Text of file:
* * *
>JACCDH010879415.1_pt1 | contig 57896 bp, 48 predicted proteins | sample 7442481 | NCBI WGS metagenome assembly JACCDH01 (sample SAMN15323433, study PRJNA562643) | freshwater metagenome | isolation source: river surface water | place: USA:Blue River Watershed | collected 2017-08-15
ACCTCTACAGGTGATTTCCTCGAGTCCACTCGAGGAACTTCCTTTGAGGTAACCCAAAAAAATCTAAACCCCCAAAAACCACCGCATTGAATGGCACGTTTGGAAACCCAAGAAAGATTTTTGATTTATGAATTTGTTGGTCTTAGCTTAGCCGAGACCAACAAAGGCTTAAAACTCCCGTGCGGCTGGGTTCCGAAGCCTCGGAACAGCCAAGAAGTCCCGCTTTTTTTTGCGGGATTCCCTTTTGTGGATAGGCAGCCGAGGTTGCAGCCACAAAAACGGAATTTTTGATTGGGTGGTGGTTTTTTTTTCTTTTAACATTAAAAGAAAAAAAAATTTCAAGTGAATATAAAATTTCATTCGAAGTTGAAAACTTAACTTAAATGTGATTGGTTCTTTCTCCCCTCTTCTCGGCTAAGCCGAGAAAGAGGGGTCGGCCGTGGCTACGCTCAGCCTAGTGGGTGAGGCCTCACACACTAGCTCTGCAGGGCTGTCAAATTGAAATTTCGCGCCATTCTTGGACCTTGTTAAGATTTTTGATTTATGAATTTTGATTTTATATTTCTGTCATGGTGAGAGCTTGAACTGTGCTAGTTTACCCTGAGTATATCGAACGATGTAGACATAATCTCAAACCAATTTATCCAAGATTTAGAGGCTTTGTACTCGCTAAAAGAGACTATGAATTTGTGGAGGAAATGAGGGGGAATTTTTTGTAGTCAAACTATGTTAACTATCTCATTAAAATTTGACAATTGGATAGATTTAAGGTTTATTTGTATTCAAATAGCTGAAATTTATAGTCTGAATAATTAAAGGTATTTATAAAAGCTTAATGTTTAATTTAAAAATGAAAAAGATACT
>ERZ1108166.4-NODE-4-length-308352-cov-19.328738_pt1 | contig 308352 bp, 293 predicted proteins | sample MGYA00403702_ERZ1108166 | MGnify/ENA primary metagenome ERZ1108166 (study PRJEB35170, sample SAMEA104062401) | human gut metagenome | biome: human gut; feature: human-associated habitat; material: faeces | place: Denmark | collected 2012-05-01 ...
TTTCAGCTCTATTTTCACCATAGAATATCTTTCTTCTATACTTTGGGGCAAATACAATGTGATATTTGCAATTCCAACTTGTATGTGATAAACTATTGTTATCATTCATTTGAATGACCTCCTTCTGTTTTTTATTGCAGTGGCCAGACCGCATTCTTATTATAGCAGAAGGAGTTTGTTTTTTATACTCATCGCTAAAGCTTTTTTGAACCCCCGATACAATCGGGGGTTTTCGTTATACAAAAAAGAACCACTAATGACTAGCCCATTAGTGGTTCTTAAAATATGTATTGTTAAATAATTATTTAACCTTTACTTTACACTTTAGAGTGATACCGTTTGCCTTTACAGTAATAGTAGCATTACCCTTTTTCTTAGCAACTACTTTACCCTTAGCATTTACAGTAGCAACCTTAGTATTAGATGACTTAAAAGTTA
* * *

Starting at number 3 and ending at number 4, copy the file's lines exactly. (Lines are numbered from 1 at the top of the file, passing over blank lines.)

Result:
>ERZ1108166.4-NODE-4-length-308352-cov-19.328738_pt1 | contig 308352 bp, 293 predicted proteins | sample MGYA00403702_ERZ1108166 | MGnify/ENA primary metagenome ERZ1108166 (study PRJEB35170, sample SAMEA104062401) | human gut metagenome | biome: human gut; feature: human-associated habitat; material: faeces | place: Denmark | collected 2012-05-01 ...
TTTCAGCTCTATTTTCACCATAGAATATCTTTCTTCTATACTTTGGGGCAAATACAATGTGATATTTGCAATTCCAACTTGTATGTGATAAACTATTGTTATCATTCATTTGAATGACCTCCTTCTGTTTTTTATTGCAGTGGCCAGACCGCATTCTTATTATAGCAGAAGGAGTTTGTTTTTTATACTCATCGCTAAAGCTTTTTTGAACCCCCGATACAATCGGGGGTTTTCGTTATACAAAAAAGAACCACTAATGACTAGCCCATTAGTGGTTCTTAAAATATGTATTGTTAAATAATTATTTAACCTTTACTTTACACTTTAGAGTGATACCGTTTGCCTTTACAGTAATAGTAGCATTACCCTTTTTCTTAGCAACTACTTTACCCTTAGCATTTACAGTAGCAACCTTAGTATTAGATGACTTAAAAGTTA